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during a pretrial hearing. It was agreed that if the recordings were allowed into evidence during the actual trial, the news reporters would be given a copy of a transcript of the recordings. Since the transcripts were not available to members of the public who might be present in court, the news reporters in that case accepted this alternative solution. A similar arrangement was offered to the news media in this case.
The three newspapers involved herein are the Courier-Post , having a general circulation in the Camden-Burlington County area where the alleged offenses occurred, and the Trenton Times and Trentonian , both having primary circulation in Mercer County where the trial will be held. After reflection and review with their editors, all of the news reporters refused to accept any agreement which excluded them from the courtroom or restrained in any way the publication of court proceedings. They argued that any infringement would constitute an unconstitutional restraint on freedom of the press as secured by the First Amendment to the United States Constitution, and protected from invasion by state action by the Due Process Clause of the Fourteenth Amendment. Near v. Minnesota , 283 U.S. 697, 51 S. Ct. 625, 75 L. Ed. 1357 (1931).
The court then considered other alternatives. One was that the court hold the Driver hearing after a jury was impaneled. In this way, it was suggested, the court would have direct authority over the specific jurors who will hear the case and could order them not to read newspaper articles or listen to radio or television broadcasts concerning the case. But would this merely whet the jurors' curiosity? And how would we know whether or not the jurors complied? Note similar expressions of doubt in State v. Allen, supra , 73 N.J. at 142. Perhaps the court could again interrogate the jurors. But what would a court do if several jurors heard radio accounts or read newspaper accounts which they say could affect their verdict? A mistrial would have double jeopardy
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problems. The court rejected this alternative as unsatisfactory.
The court also considered holding the hearing in camera. While Allen said that if alternative solutions are not feasible, "upon a clear showing of a serious and imminent threat to the integrity of the trial, and with the express consent of the defendant, * * * consideration [should] be given to holding the evidentiary hearing in camera ," State v. Allen, supra at 145, the court did preface that statement by saying that "[ a ] ssuming that an in camera evidentiary hearing is not contrary to First Amendment principles or any other relevant constitutional concept, it should be used with circumspection." Id. at 145 (emphasis supplied). Obviously there is nothing sacrosanct about an in camera hearing that would insulate it from the proscriptions of the First Amendment. Indeed, one of the major purposes of an in camera proceeding is to deny the news media access to information. Would it be arbitrary to hold that the news media may not be excluded from the courtroom, but if the court proceeding is given the magical designation of an in camera proceeding exclusion is permissible? Would it make a difference whether the in camera hearing was held in chambers, rather than the courtroom? These are yet unanswered questions.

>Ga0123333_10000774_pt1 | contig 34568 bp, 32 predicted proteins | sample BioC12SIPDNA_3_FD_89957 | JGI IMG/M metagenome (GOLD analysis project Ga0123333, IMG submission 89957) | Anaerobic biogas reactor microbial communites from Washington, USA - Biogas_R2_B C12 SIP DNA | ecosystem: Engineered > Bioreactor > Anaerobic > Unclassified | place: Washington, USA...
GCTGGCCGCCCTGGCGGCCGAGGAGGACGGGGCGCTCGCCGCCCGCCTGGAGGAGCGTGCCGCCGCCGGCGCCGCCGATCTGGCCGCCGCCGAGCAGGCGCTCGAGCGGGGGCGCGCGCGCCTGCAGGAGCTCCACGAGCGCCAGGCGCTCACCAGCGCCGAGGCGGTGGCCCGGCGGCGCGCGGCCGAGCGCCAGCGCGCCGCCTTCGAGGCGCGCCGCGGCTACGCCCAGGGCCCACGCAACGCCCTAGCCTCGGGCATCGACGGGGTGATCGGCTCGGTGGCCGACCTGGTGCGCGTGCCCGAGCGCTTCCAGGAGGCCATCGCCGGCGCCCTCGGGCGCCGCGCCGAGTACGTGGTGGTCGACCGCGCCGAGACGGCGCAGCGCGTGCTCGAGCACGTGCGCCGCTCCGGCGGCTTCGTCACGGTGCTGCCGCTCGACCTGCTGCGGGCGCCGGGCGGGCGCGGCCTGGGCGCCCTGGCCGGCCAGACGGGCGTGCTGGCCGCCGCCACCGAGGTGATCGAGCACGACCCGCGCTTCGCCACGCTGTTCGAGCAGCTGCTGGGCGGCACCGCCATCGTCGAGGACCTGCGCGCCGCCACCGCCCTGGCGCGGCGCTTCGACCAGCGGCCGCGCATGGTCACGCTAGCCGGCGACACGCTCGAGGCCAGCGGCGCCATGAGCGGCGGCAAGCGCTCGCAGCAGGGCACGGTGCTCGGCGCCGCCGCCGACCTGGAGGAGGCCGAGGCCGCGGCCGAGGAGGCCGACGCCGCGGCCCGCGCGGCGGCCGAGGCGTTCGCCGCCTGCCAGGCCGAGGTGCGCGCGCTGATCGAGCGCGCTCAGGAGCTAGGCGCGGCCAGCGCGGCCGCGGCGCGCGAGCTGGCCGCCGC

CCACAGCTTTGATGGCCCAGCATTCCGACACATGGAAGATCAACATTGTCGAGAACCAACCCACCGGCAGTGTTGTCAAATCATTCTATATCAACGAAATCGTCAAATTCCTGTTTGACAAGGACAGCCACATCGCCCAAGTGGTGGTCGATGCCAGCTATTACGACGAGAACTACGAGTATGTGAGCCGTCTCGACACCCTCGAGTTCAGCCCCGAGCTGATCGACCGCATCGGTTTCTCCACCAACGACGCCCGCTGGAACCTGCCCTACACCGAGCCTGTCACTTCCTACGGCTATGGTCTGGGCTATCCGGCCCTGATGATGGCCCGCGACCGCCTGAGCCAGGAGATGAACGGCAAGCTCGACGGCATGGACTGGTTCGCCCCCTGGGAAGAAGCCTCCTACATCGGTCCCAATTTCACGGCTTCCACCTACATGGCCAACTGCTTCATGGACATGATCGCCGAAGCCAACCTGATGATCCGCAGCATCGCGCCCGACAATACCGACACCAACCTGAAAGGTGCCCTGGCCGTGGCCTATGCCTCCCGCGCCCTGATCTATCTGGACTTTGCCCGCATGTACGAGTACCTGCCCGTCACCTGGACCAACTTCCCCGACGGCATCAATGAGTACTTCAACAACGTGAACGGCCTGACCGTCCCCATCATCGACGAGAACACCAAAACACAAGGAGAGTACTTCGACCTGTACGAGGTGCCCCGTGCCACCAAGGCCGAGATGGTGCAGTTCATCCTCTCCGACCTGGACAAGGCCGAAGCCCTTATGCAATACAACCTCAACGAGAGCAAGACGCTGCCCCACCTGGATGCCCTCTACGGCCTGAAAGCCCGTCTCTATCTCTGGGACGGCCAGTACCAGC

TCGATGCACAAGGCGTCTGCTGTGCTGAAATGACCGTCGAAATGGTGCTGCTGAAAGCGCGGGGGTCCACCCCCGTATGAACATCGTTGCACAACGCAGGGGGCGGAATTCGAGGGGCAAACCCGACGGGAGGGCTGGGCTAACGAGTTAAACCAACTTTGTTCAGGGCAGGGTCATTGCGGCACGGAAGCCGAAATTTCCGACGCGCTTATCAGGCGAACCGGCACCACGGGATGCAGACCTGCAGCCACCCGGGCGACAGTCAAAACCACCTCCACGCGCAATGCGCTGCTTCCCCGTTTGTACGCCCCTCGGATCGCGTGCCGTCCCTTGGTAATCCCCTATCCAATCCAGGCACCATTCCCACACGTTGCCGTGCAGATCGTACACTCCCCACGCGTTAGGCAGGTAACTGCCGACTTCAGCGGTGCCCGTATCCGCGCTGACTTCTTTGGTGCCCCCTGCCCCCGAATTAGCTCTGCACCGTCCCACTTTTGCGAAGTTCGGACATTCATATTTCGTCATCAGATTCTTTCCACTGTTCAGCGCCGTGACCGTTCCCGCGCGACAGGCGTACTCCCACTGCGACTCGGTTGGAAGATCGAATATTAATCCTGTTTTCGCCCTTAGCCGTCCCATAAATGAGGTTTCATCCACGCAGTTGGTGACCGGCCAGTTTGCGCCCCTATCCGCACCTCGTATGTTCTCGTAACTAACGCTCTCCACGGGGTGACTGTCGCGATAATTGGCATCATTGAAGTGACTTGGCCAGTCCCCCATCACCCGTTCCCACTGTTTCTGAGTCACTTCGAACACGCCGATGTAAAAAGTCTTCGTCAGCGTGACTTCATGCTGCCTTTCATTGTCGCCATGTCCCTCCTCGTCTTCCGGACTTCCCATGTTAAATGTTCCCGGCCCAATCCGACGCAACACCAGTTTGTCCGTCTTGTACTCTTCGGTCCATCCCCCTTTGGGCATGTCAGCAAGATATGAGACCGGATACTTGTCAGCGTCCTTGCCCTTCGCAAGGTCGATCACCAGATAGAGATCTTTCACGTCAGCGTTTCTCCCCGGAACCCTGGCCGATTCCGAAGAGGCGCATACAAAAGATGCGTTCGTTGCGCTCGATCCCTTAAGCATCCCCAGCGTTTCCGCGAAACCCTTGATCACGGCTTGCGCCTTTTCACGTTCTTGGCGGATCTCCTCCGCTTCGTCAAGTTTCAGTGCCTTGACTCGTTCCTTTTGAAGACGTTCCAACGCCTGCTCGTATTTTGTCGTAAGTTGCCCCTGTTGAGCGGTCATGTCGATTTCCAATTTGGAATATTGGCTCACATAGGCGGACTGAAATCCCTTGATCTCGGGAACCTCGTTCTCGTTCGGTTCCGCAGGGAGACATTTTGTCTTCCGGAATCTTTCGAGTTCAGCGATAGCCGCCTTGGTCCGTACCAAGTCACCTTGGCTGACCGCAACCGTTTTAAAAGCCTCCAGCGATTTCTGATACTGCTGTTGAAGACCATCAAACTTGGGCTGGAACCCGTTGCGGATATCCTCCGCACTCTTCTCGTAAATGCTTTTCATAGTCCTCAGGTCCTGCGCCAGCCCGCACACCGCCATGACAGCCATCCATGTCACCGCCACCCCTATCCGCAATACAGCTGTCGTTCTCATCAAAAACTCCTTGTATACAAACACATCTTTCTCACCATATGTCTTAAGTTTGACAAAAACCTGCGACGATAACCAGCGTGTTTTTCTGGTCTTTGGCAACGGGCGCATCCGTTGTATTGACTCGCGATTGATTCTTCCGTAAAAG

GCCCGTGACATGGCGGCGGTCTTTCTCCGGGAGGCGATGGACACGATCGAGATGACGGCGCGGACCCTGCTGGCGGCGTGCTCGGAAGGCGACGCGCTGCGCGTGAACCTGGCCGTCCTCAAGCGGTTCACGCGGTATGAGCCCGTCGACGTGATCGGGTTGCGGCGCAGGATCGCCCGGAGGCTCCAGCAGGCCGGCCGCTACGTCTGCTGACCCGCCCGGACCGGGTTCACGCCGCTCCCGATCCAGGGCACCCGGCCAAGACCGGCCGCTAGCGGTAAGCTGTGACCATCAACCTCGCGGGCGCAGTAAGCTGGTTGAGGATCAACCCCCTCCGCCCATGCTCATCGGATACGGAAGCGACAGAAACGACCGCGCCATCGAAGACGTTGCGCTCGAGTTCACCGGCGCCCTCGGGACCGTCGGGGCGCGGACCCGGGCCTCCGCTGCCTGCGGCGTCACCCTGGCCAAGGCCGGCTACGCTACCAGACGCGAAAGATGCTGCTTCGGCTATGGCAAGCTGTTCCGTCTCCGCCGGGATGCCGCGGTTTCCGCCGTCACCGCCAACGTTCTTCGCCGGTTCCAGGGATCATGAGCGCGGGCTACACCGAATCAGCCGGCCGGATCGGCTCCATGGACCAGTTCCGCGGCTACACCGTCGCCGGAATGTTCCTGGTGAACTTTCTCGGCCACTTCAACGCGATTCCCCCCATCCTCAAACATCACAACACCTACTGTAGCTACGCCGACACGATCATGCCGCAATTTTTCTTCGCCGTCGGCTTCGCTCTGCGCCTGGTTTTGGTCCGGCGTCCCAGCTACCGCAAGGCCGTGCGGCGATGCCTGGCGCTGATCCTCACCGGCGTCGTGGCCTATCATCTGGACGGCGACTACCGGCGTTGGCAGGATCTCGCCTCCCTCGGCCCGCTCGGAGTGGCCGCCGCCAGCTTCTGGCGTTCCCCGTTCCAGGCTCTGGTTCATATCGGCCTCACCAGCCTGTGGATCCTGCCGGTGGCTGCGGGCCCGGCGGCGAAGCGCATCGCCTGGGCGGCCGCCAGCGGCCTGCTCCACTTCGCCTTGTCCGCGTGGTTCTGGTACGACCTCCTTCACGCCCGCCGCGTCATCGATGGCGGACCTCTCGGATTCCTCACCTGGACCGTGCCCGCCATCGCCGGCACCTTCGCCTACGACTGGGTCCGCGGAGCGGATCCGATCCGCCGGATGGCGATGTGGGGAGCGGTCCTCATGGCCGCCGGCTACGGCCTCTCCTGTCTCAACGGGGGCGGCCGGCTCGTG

Further doubt of the legality of an in camera proceeding when used to deny access by the news media to court proceedings appears in the recent case of Landmark Communications, Inc. v. Virginia , U.S. , 98 S. Ct. 1535, 56 L. Ed. 2d 1 (1978), where a conviction of a newspaper for violating the state constitution and statutes by divulging the confidential proceedings of a state judicial review commission involving alleged misconduct by a state judge was reversed, in spite of many and cogent reasons for the secrecy of such proceedings.
Why risk using a procedure that may bear constitutional infirmities? Patently, its use would be justified only if there is not a better alternative.
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This court believes that Allen and Nebraska Press point to a more sensible solution. While these cases suggest that consideration be given to a change of venue, or use of a foreign jury or a continuance, these options are not acceptable here because they all involve delays and concomitant interferences with the administration of justice. But the voir dire of prospective jurors does not. It
This court could voir dire prospective jurors to ascertain if any have read or heard of the testimony received in the pretrial Driver hearing. If any did and indicate that such information would prevent them from returning a fair and just verdict based solely upon the evidence adduced during the trial, they could be excused. Of course, the interrogation of the prospective jurors must be conducted in such a way as to avoid contamination of the pool of jurors from statements which may be made in open court by jurors who have read the newspaper accounts or heard radio or television accounts. This can be accomplished by individual interrogation of prospective jurors. See State v. Rios , 17 N.J. 572 (1955).